Wise: Reliving the college application process

Meredith Wise

When I think about the last few years, one thing that stands out in my mind as a constant presence is filling out applications. It started senior year when I had to apply to colleges. Then I had to do scholarship applications, etc, etc.

After getting in to Northwestern, I was so relieved. I didn’t have to worry about where I was going to go to school, but I also didn’t think I had to worry about applications any more.

Well, as most of you can guess, I was very wrong. Over and over since I began school here, I’ve filled out applications: for student groups, committees, study abroad, officer positions, volunteer opportunities. I even had to apply to be able to write this column every week. Most of these applications have to be followed by interviews. So it’s been a steady game of trying for things. And I know that next year, I’ll have to start applying to jobs and grad schools.

So in light of all this, there is one application process that I would really like to not have a part in: my high-school senior sister’s college search. From a recent sample poll, a disproportionate amount of Northwestern students seem to be oldest children. So I’m sure a lot of you can relate to having to look backwards when you were growing up. Going to kids’ basketball games after you grew out of them, painfully watching a sibling scratch away at the violin when you were already a virtuoso.

While I never minded looking back to these things, the college application process is something I never wanted to relive. But this summer, my mother and sister repeatedly asked me for help looking on College Board for average test scores, proofing essays, and remembering every activity she’s ever participated in.

My question is, why do they need me so bad? My mom has the experience of doing it with one child already, and my sister has one of those new-fangled college coaches helping her with everything. Also, half of the schools she is applying to don’t even require essays.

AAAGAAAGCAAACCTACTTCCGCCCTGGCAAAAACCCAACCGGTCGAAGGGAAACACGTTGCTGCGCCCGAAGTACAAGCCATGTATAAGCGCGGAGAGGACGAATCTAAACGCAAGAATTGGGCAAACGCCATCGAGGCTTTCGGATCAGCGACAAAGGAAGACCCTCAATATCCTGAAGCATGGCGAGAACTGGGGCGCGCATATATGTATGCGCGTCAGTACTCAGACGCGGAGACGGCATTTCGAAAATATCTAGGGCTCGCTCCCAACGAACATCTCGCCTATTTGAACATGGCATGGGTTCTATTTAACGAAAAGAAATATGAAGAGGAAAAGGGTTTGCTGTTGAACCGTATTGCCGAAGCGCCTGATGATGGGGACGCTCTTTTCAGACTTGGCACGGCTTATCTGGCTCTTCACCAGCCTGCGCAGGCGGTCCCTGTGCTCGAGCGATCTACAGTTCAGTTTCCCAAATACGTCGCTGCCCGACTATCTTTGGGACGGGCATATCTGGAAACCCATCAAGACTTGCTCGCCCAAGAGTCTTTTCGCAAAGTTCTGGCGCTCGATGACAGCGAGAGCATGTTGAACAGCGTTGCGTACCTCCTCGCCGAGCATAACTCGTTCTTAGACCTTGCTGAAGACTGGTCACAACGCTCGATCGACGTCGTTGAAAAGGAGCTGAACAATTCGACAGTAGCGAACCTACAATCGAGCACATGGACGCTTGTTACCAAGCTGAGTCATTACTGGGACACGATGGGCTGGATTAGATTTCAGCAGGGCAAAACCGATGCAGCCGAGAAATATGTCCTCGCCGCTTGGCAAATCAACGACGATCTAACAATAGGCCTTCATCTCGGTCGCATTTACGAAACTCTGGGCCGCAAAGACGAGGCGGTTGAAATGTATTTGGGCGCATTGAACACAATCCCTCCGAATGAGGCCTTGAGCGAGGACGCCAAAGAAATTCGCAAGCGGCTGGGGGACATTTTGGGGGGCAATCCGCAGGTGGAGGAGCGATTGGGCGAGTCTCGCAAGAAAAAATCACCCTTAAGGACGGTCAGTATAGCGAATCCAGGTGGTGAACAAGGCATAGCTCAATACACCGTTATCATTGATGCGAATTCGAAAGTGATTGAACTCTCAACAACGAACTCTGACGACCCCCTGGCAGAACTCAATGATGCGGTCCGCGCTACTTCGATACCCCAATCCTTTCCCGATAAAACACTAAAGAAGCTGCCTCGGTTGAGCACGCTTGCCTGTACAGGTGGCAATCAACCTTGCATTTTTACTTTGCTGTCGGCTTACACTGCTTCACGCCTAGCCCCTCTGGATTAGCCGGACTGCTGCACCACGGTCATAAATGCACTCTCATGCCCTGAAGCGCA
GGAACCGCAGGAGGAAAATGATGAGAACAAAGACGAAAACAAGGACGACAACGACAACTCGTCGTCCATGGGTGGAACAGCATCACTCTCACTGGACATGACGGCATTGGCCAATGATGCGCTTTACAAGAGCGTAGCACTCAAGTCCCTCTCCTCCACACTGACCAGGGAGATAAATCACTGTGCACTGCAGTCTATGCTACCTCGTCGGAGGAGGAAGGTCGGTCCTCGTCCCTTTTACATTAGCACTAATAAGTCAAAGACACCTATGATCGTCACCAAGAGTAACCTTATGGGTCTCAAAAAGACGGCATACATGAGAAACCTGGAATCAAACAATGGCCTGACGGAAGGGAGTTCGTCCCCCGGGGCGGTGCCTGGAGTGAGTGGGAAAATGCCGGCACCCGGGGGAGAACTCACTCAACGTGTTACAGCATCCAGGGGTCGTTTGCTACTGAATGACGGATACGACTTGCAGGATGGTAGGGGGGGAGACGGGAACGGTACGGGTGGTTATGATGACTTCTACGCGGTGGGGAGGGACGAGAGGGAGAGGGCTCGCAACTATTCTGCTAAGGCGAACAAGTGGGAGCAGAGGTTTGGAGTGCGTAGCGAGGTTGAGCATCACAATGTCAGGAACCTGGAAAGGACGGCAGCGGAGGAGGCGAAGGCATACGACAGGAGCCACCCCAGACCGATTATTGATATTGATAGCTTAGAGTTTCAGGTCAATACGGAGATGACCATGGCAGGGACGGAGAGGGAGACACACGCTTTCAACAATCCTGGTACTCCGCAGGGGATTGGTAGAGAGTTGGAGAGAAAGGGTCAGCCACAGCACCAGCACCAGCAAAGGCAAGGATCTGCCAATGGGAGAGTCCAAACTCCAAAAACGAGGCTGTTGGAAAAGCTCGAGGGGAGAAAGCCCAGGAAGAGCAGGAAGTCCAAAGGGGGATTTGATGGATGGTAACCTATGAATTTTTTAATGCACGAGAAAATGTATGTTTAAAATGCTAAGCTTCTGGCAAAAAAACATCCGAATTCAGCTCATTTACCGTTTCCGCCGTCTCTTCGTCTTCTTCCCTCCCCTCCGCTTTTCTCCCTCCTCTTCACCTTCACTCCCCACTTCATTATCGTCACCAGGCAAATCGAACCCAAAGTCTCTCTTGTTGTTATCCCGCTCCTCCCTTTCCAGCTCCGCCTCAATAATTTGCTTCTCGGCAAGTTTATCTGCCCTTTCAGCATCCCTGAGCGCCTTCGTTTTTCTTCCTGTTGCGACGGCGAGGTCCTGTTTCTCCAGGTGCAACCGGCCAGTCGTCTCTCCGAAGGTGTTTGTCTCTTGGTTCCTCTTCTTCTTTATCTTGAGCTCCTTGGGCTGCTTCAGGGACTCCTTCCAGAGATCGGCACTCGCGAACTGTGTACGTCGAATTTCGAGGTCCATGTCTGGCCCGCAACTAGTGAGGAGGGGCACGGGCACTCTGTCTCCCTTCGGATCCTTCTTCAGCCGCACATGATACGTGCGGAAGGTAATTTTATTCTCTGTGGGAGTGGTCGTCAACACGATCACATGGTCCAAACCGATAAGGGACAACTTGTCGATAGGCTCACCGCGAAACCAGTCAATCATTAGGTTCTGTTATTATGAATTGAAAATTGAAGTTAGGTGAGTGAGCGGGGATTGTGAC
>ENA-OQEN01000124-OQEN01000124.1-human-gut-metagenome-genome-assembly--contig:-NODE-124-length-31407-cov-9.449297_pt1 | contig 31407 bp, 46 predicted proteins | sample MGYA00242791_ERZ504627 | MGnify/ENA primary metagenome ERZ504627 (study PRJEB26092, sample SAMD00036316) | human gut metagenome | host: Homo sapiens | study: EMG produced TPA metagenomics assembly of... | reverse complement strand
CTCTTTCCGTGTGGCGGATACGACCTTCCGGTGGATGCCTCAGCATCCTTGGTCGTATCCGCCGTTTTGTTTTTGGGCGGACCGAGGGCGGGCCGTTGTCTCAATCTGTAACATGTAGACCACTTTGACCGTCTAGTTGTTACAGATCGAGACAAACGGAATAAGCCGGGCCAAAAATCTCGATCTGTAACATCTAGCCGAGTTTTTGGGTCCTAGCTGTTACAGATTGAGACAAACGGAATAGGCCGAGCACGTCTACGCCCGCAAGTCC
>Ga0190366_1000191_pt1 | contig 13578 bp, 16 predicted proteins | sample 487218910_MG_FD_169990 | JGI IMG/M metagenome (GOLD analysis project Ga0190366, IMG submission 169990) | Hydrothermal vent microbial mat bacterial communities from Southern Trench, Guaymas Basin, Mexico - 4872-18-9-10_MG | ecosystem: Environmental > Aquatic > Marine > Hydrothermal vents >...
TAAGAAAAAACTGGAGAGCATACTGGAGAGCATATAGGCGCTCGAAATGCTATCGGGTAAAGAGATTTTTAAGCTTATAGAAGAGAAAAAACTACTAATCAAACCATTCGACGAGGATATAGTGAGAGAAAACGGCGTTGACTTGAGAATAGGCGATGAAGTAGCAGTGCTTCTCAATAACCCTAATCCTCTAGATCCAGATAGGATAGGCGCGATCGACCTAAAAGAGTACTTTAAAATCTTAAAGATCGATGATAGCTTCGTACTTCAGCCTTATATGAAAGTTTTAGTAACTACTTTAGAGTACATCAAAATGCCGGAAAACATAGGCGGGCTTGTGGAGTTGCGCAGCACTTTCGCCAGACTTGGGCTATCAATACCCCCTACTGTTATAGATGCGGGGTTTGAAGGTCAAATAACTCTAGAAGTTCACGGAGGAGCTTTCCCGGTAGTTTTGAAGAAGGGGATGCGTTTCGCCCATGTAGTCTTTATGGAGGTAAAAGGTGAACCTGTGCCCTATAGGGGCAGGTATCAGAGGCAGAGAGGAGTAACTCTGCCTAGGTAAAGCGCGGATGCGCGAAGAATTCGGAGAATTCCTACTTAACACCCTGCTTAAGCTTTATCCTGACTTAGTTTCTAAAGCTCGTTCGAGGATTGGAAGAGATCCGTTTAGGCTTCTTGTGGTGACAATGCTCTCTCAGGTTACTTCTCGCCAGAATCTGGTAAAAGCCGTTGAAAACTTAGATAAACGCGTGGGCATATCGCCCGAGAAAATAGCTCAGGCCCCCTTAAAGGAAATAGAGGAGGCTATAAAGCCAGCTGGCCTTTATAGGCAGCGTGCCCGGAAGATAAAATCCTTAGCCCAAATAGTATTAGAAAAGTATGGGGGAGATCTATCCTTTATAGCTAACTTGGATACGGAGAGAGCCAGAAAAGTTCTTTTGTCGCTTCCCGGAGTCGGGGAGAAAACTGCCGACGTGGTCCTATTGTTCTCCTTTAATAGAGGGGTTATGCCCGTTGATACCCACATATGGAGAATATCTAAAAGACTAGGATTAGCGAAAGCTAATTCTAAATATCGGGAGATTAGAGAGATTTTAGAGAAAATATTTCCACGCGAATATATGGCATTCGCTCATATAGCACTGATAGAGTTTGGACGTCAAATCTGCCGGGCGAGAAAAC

When I applied, I had to figure out everything for myself. The process had changed beyond recognition since my parents applied, and my mom trusted me to do it without paying someone to help me.

Sometimes I feel like being the oldest sibling is like being a pioneer. I have to brave new frontiers. I had to be the guinea pig for all parenting experiments, and I’ve learned recently that my experience will be called on in EVERY situation.

There are things I love about being the oldest. I’ve gained leadership experience, I’ve gotten to be a parent-sibling liaison, and I get to be proud every time my brother and sister have a great accomplishment.

But sometimes, I’d like them to figure things out for themselves. And college apps are one of these things. I’ll be a comforter when the No’s come in and a congratulator when the Yes’s do, but I thought when I turned in my last college application almost three years ago, that I would never have to mess with that again. It’s an experience that every high school senior must go through, and I’ve paid my dues in that department.

Meredith Wise is a Weinberg junior. She can be reached at [email protected]